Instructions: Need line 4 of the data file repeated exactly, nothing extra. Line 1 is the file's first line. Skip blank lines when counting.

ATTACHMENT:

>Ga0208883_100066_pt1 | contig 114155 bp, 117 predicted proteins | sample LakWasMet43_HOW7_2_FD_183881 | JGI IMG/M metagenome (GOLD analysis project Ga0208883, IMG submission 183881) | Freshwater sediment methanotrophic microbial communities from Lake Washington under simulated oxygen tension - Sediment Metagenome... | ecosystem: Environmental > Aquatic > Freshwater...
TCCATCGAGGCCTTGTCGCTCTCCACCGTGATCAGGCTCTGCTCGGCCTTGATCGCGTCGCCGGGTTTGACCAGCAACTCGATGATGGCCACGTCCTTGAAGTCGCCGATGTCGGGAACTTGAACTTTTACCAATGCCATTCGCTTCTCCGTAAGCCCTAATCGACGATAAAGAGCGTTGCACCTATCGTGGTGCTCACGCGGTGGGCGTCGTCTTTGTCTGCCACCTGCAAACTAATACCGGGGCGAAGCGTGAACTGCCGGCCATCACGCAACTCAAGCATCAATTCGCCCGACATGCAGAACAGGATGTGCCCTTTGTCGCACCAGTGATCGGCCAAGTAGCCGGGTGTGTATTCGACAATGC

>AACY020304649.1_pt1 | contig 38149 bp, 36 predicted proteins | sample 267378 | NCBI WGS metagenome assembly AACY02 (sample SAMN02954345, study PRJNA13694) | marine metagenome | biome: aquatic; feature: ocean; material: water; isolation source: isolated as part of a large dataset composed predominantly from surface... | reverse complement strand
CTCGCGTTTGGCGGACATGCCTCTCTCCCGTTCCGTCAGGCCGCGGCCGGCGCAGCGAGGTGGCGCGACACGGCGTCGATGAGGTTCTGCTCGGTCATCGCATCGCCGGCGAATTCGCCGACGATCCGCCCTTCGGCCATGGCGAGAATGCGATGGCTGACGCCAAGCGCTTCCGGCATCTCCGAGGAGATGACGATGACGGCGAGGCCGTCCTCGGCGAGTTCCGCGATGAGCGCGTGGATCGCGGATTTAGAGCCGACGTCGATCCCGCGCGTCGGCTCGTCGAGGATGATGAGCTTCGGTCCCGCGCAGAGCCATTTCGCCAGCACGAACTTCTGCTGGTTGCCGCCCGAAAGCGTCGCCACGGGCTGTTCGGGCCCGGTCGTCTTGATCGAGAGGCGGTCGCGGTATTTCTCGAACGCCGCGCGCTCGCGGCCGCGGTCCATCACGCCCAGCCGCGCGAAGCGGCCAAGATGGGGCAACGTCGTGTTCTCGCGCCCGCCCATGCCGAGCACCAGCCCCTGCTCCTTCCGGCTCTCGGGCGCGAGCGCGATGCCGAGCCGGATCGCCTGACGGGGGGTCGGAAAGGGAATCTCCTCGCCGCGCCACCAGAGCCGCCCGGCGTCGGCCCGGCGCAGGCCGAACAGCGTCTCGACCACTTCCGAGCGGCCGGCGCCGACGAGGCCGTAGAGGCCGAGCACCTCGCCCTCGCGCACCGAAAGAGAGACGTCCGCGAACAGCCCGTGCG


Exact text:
CTCGCGTTTGGCGGACATGCCTCTCTCCCGTTCCGTCAGGCCGCGGCCGGCGCAGCGAGGTGGCGCGACACGGCGTCGATGAGGTTCTGCTCGGTCATCGCATCGCCGGCGAATTCGCCGACGATCCGCCCTTCGGCCATGGCGAGAATGCGATGGCTGACGCCAAGCGCTTCCGGCATCTCCGAGGAGATGACGATGACGGCGAGGCCGTCCTCGGCGAGTTCCGCGATGAGCGCGTGGATCGCGGATTTAGAGCCGACGTCGATCCCGCGCGTCGGCTCGTCGAGGATGATGAGCTTCGGTCCCGCGCAGAGCCATTTCGCCAGCACGAACTTCTGCTGGTTGCCGCCCGAAAGCGTCGCCACGGGCTGTTCGGGCCCGGTCGTCTTGATCGAGAGGCGGTCGCGGTATTTCTCGAACGCCGCGCGCTCGCGGCCGCGGTCCATCACGCCCAGCCGCGCGAAGCGGCCAAGATGGGGCAACGTCGTGTTCTCGCGCCCGCCCATGCCGAGCACCAGCCCCTGCTCCTTCCGGCTCTCGGGCGCGAGCGCGATGCCGAGCCGGATCGCCTGACGGGGGGTCGGAAAGGGAATCTCCTCGCCGCGCCACCAGAGCCGCCCGGCGTCGGCCCGGCGCAGGCCGAACAGCGTCTCGACCACTTCCGAGCGGCCGGCGCCGACGAGGCCGTAGAGGCCGAGCACCTCGCCCTCGCGCACCGAAAGAGAGACGTCCGCGAACAGCCCGTGCG